• Hi, Johann, and, Vipul. Thank you. So, because we were talking about the low-traffic websites, right, and especially around personalization there. One technique that is quite useful in such a scenario when we do CRO of maybe experience imagination or whatever you wanna call it, A/B testing. User research is used a lot where we actually talk to people and understand what their challenges are while completing a journey. How do you see that working in the case of personalization? When you're doing this, say, talking to 20 people, yeah, you cannot cover as many personas as you would like to do in case of personalization, but it may work for AB testing. So how do you see that working here?

    - by Rajneesh
    That's such a good question, and thanks for asking it because this is quite an important topic actually on its own. So the way I'd like to think of it is validation right, validation ideas. And with A .../B testing, we're assuming that you've got enough samples. You've got a big enough audience as you alluded to as well to be able to run A/B tests. And, of course, the smaller your audience, the smaller your website, you know, the less accessible may be the less relevant that is to you, but that's not the only form of validation. It happens to be a very good form of validation, the best form of validation. But there are ways to validate concepts, theories, and hypotheses. If a, you don't have enough of an audience, or, b, even if you do have an audience, you do have enough traffic, but you want to validate the concept before you get to the execution. Let me think of a quick example because we actually do a fair amount of this. So, the way you would wanna do that, the principle that I'd like to use at any point is at this time, when you're talking about a particular idea or concept, what is the next thing I need to learn in order to move forward? And what is the best way, the cheapest, and the quickest way to learn that thing? If the answer is an A/B test, great. But a few steps before that, maybe the answer is a couple of customer interviews. Maybe the answer is a survey, maybe the answer is, some prototypes that I put in front of users, customers. So something that I've done with a retail client who's an omnichannel business that sort of has stores as well as the website and the app. We go into the store, and we approach shoppers in the store and we give them a wireframe. And often this is a hand-drawn wireframe. So it's very rough. And, you know, the kind of things we'd ask them is, you know, where would you click? And what do you expect would happen next? And, of course, we got a goal. You know, we give them a scenario, and they show us in this piece of paper. Okay. I click there, And then the question, what do you expect next? And, you know, you're kind of, on just a very rough low phi prototype. You get that immediate feedback. Based on that feedback, we then quickly drew another wireframe. We show it to other soft shoppers. Hey, you know, maybe we've got a sample of 20-30 more in a day. That's great, but that is not about sample size with A/B testing. That scientific rigor, that statistical rigor is incredibly important. That's the point of A/B thing. The point of these exercises is that early-stage validation is not statistically significant, and is not Bayesian probability. It's not that rigor. It's about validating theories. It's about validating assumptions. So any idea, any concept, any new concept, is based on assumptions. And what we're really trying to do is we're trying to find the quickest cheapest route to validating our assumptions and early on, it's customer interviews. It's not about sample size. It's about validating and moving us forward. And, you know, later on, when you get to the execution, it takes the form of an A/B test. I hope that makes sense.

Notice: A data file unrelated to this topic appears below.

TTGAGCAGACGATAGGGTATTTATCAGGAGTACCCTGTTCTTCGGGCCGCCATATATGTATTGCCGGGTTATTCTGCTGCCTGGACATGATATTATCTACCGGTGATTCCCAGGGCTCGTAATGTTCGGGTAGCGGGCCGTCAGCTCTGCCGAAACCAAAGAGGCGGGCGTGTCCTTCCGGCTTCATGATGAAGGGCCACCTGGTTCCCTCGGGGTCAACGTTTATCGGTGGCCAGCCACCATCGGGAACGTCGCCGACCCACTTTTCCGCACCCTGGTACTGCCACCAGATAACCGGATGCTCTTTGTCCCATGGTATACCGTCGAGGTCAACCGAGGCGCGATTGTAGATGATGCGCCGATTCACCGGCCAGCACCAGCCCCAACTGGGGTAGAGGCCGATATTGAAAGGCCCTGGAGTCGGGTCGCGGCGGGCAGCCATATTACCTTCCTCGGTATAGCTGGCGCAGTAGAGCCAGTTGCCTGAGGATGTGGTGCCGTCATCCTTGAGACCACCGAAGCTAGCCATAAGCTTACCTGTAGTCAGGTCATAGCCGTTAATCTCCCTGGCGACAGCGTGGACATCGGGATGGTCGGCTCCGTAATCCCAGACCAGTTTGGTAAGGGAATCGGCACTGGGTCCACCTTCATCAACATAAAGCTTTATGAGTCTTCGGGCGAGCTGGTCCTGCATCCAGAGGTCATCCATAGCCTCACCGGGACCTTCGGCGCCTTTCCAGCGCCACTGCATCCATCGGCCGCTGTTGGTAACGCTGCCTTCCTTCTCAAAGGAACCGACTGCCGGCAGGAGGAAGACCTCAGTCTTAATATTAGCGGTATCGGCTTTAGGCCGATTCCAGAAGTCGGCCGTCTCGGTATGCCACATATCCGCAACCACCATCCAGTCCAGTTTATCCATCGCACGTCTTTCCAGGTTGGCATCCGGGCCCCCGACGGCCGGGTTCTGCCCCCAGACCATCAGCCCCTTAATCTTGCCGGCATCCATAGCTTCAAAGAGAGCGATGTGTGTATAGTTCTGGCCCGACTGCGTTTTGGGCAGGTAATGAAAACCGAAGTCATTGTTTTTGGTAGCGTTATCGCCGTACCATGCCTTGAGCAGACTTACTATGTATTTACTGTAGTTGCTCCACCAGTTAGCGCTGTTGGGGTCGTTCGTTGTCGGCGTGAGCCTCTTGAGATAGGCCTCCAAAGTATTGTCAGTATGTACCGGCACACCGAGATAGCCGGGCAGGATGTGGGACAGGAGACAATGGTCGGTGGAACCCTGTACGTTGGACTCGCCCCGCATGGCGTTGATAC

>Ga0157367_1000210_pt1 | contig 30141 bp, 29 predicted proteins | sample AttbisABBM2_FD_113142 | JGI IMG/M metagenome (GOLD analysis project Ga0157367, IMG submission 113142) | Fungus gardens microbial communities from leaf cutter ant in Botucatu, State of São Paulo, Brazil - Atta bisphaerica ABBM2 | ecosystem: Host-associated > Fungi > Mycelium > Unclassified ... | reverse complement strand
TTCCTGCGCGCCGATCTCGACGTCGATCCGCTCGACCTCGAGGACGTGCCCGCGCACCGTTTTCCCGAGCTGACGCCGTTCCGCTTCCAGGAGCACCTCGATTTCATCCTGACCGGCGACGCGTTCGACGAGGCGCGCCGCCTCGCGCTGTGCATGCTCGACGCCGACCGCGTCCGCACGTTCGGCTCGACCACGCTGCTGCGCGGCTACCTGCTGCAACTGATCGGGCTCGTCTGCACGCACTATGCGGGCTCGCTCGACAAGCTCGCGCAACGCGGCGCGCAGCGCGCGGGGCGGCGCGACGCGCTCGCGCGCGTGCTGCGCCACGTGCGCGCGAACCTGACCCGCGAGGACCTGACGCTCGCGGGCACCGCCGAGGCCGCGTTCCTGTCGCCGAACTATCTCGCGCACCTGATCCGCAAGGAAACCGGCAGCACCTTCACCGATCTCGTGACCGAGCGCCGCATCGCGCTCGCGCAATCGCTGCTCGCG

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Vipul from VWO: Hey, everyone. Welcome to the VWO webinars. Just give us another 30-40 seconds to let more people join in, and, we will kick start with the official version session. I see more people are joining in. So just a couple more seconds for ...